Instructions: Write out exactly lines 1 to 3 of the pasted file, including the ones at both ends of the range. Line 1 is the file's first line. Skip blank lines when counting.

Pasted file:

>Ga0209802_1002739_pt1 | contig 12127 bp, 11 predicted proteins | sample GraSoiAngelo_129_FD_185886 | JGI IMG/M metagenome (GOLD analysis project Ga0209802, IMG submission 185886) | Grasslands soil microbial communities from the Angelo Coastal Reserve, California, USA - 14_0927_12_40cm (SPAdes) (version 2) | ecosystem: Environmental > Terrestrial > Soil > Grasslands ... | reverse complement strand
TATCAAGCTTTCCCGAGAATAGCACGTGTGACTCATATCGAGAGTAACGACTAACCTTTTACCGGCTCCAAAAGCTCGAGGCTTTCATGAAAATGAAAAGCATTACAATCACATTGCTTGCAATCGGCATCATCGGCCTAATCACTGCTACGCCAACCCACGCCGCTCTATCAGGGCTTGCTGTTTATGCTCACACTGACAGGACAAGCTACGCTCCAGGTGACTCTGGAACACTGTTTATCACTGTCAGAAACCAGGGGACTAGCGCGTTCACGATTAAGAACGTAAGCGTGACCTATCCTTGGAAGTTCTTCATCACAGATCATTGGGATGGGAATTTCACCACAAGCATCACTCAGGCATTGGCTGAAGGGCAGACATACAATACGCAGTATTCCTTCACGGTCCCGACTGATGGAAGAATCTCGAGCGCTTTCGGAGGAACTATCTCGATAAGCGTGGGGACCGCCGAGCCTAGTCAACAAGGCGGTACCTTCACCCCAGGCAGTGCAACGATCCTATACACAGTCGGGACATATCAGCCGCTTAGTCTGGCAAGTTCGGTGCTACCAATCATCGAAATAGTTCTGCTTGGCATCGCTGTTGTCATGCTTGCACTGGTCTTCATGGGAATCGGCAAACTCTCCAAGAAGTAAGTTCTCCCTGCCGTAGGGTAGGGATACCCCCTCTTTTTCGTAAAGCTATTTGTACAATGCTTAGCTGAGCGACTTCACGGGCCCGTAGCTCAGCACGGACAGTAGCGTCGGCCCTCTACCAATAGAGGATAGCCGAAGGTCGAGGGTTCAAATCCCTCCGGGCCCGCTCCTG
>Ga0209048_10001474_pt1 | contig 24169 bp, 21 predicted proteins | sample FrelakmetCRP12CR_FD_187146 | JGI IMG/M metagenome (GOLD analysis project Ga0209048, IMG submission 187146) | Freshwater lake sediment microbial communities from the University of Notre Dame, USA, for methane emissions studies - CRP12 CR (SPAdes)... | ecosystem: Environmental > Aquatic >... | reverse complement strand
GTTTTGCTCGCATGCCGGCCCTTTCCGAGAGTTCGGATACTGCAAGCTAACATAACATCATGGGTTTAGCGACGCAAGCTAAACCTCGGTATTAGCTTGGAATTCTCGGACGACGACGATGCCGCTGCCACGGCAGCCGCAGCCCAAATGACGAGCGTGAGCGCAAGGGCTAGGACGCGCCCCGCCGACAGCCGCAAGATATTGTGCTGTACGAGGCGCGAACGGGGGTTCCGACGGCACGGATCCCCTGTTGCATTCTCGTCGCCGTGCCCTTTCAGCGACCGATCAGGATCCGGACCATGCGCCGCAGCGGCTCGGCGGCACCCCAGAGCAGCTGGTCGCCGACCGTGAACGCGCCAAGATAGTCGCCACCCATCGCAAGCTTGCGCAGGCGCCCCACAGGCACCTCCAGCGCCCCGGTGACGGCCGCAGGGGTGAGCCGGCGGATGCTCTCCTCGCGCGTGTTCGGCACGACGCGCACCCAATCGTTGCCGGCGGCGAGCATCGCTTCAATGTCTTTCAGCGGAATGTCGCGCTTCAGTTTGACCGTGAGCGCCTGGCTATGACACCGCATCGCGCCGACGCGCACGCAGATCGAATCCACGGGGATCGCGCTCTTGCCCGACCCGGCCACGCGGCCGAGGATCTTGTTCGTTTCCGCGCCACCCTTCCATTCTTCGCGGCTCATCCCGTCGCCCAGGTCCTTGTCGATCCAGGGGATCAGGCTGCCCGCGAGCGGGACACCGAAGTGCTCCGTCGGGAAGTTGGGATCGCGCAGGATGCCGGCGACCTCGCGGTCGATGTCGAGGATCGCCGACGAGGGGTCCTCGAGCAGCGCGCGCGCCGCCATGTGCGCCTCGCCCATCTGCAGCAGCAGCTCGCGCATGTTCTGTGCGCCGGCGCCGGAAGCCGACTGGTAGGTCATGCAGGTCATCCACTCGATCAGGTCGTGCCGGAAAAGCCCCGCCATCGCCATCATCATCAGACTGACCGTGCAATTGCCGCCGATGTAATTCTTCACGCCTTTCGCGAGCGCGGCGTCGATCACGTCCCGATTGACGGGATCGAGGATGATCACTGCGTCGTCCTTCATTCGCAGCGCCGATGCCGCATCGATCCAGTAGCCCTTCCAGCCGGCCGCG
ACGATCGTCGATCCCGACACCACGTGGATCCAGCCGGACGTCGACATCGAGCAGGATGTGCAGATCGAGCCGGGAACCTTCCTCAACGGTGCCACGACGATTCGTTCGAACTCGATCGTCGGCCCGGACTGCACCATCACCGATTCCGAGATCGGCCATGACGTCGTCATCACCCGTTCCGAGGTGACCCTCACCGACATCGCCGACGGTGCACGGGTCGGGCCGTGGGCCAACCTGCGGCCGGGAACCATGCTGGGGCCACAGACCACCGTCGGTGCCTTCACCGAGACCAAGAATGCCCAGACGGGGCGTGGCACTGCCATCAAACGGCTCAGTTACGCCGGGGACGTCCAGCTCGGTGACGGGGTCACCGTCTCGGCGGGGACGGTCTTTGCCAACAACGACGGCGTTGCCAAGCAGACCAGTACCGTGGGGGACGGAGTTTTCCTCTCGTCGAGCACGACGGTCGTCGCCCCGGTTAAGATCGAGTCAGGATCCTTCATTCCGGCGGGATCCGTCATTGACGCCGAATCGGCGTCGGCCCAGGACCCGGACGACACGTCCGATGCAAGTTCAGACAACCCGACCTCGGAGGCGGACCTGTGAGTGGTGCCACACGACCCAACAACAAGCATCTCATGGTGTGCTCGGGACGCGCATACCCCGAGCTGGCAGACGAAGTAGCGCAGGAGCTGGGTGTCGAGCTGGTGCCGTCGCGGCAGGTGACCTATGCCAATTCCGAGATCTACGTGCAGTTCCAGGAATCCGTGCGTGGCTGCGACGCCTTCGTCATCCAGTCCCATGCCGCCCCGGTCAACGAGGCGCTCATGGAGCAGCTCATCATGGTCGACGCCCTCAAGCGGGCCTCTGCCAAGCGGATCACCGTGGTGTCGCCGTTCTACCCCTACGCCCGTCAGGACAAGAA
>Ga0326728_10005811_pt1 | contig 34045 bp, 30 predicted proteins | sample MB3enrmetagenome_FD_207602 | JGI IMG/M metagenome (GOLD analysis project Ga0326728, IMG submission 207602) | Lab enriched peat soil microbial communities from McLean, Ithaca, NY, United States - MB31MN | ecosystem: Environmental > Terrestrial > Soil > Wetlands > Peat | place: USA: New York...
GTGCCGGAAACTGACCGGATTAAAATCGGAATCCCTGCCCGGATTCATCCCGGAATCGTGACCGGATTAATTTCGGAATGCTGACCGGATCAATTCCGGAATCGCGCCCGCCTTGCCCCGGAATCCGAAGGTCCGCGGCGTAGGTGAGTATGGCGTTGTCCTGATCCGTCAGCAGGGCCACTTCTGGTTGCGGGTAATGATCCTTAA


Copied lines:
>Ga0209802_1002739_pt1 | contig 12127 bp, 11 predicted proteins | sample GraSoiAngelo_129_FD_185886 | JGI IMG/M metagenome (GOLD analysis project Ga0209802, IMG submission 185886) | Grasslands soil microbial communities from the Angelo Coastal Reserve, California, USA - 14_0927_12_40cm (SPAdes) (version 2) | ecosystem: Environmental > Terrestrial > Soil > Grasslands ... | reverse complement strand
TATCAAGCTTTCCCGAGAATAGCACGTGTGACTCATATCGAGAGTAACGACTAACCTTTTACCGGCTCCAAAAGCTCGAGGCTTTCATGAAAATGAAAAGCATTACAATCACATTGCTTGCAATCGGCATCATCGGCCTAATCACTGCTACGCCAACCCACGCCGCTCTATCAGGGCTTGCTGTTTATGCTCACACTGACAGGACAAGCTACGCTCCAGGTGACTCTGGAACACTGTTTATCACTGTCAGAAACCAGGGGACTAGCGCGTTCACGATTAAGAACGTAAGCGTGACCTATCCTTGGAAGTTCTTCATCACAGATCATTGGGATGGGAATTTCACCACAAGCATCACTCAGGCATTGGCTGAAGGGCAGACATACAATACGCAGTATTCCTTCACGGTCCCGACTGATGGAAGAATCTCGAGCGCTTTCGGAGGAACTATCTCGATAAGCGTGGGGACCGCCGAGCCTAGTCAACAAGGCGGTACCTTCACCCCAGGCAGTGCAACGATCCTATACACAGTCGGGACATATCAGCCGCTTAGTCTGGCAAGTTCGGTGCTACCAATCATCGAAATAGTTCTGCTTGGCATCGCTGTTGTCATGCTTGCACTGGTCTTCATGGGAATCGGCAAACTCTCCAAGAAGTAAGTTCTCCCTGCCGTAGGGTAGGGATACCCCCTCTTTTTCGTAAAGCTATTTGTACAATGCTTAGCTGAGCGACTTCACGGGCCCGTAGCTCAGCACGGACAGTAGCGTCGGCCCTCTACCAATAGAGGATAGCCGAAGGTCGAGGGTTCAAATCCCTCCGGGCCCGCTCCTG
>Ga0209048_10001474_pt1 | contig 24169 bp, 21 predicted proteins | sample FrelakmetCRP12CR_FD_187146 | JGI IMG/M metagenome (GOLD analysis project Ga0209048, IMG submission 187146) | Freshwater lake sediment microbial communities from the University of Notre Dame, USA, for methane emissions studies - CRP12 CR (SPAdes)... | ecosystem: Environmental > Aquatic >... | reverse complement strand